7. All are great tips, especially in dealing with a large room with multiple focal points. Thanks for sharing your tips at Potpourri Friday!

  8. Pat@Back Porch Musings says:

    Wonderful and informative posts. Beautiful inspiration images.

    Clicking to Follow on Linky.

  9. Shannon @ Cozy Home Scenes And Cozy Home Kitchen says:

    These are all great tips. Multiple focal points make my family room hard to decorate since we have a wall of windows, a fire place, and of course a tv. Even a decorator from a furniture store couldn’t really offer much help. I’ll have to read your ideas further to get some good ideas. Thanks for linking up to Your Cozy Home Party this week!

  10. I love your tips. We have a fireplace in our living room, a big TV, and a wall (20′) of windows looking out to a view. We went with a pretty symmetrical arrangement of furniture in a square so there is always something facing either the fireplace or the view. Then we wall mounted the TV and it folds back to blend in. I used your ideas without even knowing!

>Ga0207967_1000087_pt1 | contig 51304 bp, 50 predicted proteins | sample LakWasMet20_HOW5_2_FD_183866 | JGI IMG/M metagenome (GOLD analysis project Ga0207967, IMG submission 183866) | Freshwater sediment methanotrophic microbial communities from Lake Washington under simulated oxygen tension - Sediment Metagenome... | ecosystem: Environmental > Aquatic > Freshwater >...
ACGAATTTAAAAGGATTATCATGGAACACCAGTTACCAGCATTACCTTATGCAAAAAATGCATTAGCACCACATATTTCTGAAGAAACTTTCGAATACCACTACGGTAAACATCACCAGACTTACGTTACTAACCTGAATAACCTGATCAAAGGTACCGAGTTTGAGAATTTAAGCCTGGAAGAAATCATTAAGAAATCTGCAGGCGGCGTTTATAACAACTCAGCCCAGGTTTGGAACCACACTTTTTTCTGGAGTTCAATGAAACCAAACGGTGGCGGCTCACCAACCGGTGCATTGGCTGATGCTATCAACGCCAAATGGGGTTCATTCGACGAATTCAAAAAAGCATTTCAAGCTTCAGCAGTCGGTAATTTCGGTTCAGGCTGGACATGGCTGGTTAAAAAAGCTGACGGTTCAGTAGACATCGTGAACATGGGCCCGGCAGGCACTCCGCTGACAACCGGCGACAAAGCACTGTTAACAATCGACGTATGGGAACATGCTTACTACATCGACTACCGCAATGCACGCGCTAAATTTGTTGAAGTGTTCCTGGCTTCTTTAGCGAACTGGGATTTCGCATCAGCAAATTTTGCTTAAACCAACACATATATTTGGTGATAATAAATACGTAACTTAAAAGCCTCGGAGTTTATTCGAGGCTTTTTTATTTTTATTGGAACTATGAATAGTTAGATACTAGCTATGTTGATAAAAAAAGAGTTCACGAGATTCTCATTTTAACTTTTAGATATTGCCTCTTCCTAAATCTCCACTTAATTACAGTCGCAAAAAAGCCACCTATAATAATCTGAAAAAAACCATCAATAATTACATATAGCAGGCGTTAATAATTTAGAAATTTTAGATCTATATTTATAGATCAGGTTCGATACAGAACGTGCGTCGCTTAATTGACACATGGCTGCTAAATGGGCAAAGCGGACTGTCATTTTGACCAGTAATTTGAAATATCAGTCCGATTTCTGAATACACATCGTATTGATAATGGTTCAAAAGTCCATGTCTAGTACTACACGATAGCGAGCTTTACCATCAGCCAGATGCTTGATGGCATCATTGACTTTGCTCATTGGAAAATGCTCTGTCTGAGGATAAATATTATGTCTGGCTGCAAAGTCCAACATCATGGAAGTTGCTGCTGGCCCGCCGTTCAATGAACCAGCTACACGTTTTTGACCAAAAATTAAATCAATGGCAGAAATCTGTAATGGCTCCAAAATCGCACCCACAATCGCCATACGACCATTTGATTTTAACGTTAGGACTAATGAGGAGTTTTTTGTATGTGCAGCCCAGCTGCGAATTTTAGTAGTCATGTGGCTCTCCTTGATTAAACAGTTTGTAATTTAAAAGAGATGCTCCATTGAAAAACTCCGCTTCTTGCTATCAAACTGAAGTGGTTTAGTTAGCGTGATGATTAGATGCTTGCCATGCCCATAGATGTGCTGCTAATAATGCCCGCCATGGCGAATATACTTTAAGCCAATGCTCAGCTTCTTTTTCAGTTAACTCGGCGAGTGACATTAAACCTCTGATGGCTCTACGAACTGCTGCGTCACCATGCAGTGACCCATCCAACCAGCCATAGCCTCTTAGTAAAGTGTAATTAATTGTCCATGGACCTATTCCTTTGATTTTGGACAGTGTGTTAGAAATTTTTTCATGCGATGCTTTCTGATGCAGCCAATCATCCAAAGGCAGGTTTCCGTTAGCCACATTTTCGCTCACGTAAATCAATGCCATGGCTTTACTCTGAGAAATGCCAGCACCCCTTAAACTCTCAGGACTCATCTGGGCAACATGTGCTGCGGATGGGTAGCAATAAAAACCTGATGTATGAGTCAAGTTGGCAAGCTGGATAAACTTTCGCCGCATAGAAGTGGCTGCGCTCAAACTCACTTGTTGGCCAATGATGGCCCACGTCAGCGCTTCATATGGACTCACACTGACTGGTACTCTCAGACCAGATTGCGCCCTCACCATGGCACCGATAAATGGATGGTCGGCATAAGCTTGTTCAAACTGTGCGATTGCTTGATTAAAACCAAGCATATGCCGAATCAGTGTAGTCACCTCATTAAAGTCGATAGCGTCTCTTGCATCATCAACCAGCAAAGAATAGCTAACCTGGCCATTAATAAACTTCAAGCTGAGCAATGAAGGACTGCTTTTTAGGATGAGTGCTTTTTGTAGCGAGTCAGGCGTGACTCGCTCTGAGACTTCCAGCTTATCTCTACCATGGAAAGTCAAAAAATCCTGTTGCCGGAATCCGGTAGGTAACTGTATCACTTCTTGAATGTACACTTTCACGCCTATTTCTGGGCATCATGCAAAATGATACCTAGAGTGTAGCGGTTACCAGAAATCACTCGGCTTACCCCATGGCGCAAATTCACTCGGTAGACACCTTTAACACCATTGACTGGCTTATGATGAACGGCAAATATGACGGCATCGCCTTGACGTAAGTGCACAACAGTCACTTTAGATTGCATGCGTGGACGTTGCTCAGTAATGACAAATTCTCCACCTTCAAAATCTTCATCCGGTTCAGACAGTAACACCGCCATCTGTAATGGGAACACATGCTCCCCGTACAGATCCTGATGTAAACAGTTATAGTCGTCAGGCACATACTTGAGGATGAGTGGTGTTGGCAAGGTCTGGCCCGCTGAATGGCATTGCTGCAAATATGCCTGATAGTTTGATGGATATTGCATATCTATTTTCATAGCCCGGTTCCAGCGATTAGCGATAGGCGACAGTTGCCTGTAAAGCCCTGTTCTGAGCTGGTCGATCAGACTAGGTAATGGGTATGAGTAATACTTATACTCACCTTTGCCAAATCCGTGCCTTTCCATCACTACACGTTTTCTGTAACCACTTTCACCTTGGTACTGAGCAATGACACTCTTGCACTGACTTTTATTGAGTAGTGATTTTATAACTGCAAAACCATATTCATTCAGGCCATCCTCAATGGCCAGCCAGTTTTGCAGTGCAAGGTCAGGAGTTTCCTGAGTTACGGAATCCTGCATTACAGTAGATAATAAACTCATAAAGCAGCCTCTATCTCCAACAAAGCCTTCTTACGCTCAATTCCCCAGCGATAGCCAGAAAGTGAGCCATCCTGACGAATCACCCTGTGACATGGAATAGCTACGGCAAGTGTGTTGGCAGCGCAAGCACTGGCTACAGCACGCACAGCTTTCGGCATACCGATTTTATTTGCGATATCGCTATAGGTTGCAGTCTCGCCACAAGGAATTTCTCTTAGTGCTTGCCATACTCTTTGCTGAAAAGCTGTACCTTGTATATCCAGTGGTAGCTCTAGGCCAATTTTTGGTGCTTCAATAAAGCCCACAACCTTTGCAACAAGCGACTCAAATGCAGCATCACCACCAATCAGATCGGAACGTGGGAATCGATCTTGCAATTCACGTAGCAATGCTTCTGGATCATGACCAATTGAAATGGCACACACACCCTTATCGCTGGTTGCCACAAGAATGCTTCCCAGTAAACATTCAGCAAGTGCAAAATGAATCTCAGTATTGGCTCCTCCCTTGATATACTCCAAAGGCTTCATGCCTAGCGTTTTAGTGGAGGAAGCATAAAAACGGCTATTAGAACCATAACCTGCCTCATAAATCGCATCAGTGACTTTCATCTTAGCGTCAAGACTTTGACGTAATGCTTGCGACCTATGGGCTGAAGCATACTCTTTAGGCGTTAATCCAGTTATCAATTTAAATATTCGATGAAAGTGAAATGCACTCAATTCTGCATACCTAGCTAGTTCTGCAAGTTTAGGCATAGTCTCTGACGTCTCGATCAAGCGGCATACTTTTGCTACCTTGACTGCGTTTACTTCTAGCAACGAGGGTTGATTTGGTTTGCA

11. Fabulous post. I always learn so much. Love all of your pics also, great inspiration and eye candy.. Thanks so much for joining TTT. Hugs, marty

  12. I just found you via At The Picket Fence and I am your latest follower. Great post. I have a similar situation in our family room. The fireplace is on one wall and the TV wall unit is on the adjacent wall. The truth is that the room is used for our family to watch TV together and hang out so the fireplace is my secondary focal point. It’s definitely tricky. Your post is full of great information.

  13. Oh goodness! So many pretty rooms! Thanks for all the great ideas and tips! I love the room with the TV armoire BESIDE the fireplace. Didn’t think to do that but it works so well!

  14. Great tips. I’ve been moving art around today, trying to get a new look. Thanks for the inspiration.

  15. This is a great post! I went through this challenge with my family room. I think I ended up coming up with a pretty good solution, but it’s very hard to make it work.

  16. What great tips! I’m having this issue with one my my rooms and have been trying to make it work for some time. Hopefully with all these suggestions I can figure something out. Megan

  17. Awesome posts with great tips Suzy! Thanks so much for sharing this with us at Inspiration Friday this week!

  18. This is a very good article and I enjoyed the pictures.